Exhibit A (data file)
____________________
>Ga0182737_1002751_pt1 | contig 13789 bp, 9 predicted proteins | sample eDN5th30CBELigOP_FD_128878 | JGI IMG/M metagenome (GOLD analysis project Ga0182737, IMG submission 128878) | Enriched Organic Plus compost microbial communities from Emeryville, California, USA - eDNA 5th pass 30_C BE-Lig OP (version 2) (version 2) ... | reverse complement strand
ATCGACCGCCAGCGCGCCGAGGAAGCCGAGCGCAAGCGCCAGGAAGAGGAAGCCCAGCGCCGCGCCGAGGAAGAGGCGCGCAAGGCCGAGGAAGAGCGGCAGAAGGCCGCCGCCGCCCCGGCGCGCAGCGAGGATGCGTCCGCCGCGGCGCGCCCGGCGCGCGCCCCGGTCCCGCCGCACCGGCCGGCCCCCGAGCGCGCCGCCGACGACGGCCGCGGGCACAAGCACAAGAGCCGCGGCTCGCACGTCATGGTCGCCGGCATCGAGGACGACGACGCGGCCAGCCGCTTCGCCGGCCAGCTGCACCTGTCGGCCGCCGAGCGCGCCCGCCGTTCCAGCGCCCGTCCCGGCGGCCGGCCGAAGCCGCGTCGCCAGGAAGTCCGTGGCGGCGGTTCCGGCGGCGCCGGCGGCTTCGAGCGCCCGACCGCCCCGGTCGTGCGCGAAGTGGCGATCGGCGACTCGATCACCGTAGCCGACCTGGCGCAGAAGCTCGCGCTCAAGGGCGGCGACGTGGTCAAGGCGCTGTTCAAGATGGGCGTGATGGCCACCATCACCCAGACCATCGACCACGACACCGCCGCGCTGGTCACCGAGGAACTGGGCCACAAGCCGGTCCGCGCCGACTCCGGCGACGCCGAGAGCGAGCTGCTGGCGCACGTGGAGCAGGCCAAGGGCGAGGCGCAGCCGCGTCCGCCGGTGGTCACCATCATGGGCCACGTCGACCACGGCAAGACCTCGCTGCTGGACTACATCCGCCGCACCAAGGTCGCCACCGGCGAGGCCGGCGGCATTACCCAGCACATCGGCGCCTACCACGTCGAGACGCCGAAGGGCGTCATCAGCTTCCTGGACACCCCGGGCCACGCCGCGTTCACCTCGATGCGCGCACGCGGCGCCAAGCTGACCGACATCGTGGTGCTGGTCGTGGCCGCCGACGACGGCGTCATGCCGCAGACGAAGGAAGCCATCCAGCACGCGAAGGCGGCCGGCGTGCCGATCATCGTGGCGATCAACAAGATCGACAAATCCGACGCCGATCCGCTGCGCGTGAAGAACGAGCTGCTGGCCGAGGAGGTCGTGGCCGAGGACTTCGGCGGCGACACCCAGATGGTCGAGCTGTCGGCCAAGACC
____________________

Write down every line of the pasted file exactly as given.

>Ga0182737_1002751_pt1 | contig 13789 bp, 9 predicted proteins | sample eDN5th30CBELigOP_FD_128878 | JGI IMG/M metagenome (GOLD analysis project Ga0182737, IMG submission 128878) | Enriched Organic Plus compost microbial communities from Emeryville, California, USA - eDNA 5th pass 30_C BE-Lig OP (version 2) (version 2) ... | reverse complement strand
ATCGACCGCCAGCGCGCCGAGGAAGCCGAGCGCAAGCGCCAGGAAGAGGAAGCCCAGCGCCGCGCCGAGGAAGAGGCGCGCAAGGCCGAGGAAGAGCGGCAGAAGGCCGCCGCCGCCCCGGCGCGCAGCGAGGATGCGTCCGCCGCGGCGCGCCCGGCGCGCGCCCCGGTCCCGCCGCACCGGCCGGCCCCCGAGCGCGCCGCCGACGACGGCCGCGGGCACAAGCACAAGAGCCGCGGCTCGCACGTCATGGTCGCCGGCATCGAGGACGACGACGCGGCCAGCCGCTTCGCCGGCCAGCTGCACCTGTCGGCCGCCGAGCGCGCCCGCCGTTCCAGCGCCCGTCCCGGCGGCCGGCCGAAGCCGCGTCGCCAGGAAGTCCGTGGCGGCGGTTCCGGCGGCGCCGGCGGCTTCGAGCGCCCGACCGCCCCGGTCGTGCGCGAAGTGGCGATCGGCGACTCGATCACCGTAGCCGACCTGGCGCAGAAGCTCGCGCTCAAGGGCGGCGACGTGGTCAAGGCGCTGTTCAAGATGGGCGTGATGGCCACCATCACCCAGACCATCGACCACGACACCGCCGCGCTGGTCACCGAGGAACTGGGCCACAAGCCGGTCCGCGCCGACTCCGGCGACGCCGAGAGCGAGCTGCTGGCGCACGTGGAGCAGGCCAAGGGCGAGGCGCAGCCGCGTCCGCCGGTGGTCACCATCATGGGCCACGTCGACCACGGCAAGACCTCGCTGCTGGACTACATCCGCCGCACCAAGGTCGCCACCGGCGAGGCCGGCGGCATTACCCAGCACATCGGCGCCTACCACGTCGAGACGCCGAAGGGCGTCATCAGCTTCCTGGACACCCCGGGCCACGCCGCGTTCACCTCGATGCGCGCACGCGGCGCCAAGCTGACCGACATCGTGGTGCTGGTCGTGGCCGCCGACGACGGCGTCATGCCGCAGACGAAGGAAGCCATCCAGCACGCGAAGGCGGCCGGCGTGCCGATCATCGTGGCGATCAACAAGATCGACAAATCCGACGCCGATCCGCTGCGCGTGAAGAACGAGCTGCTGGCCGAGGAGGTCGTGGCCGAGGACTTCGGCGGCGACACCCAGATGGTCGAGCTGTCGGCCAAGACC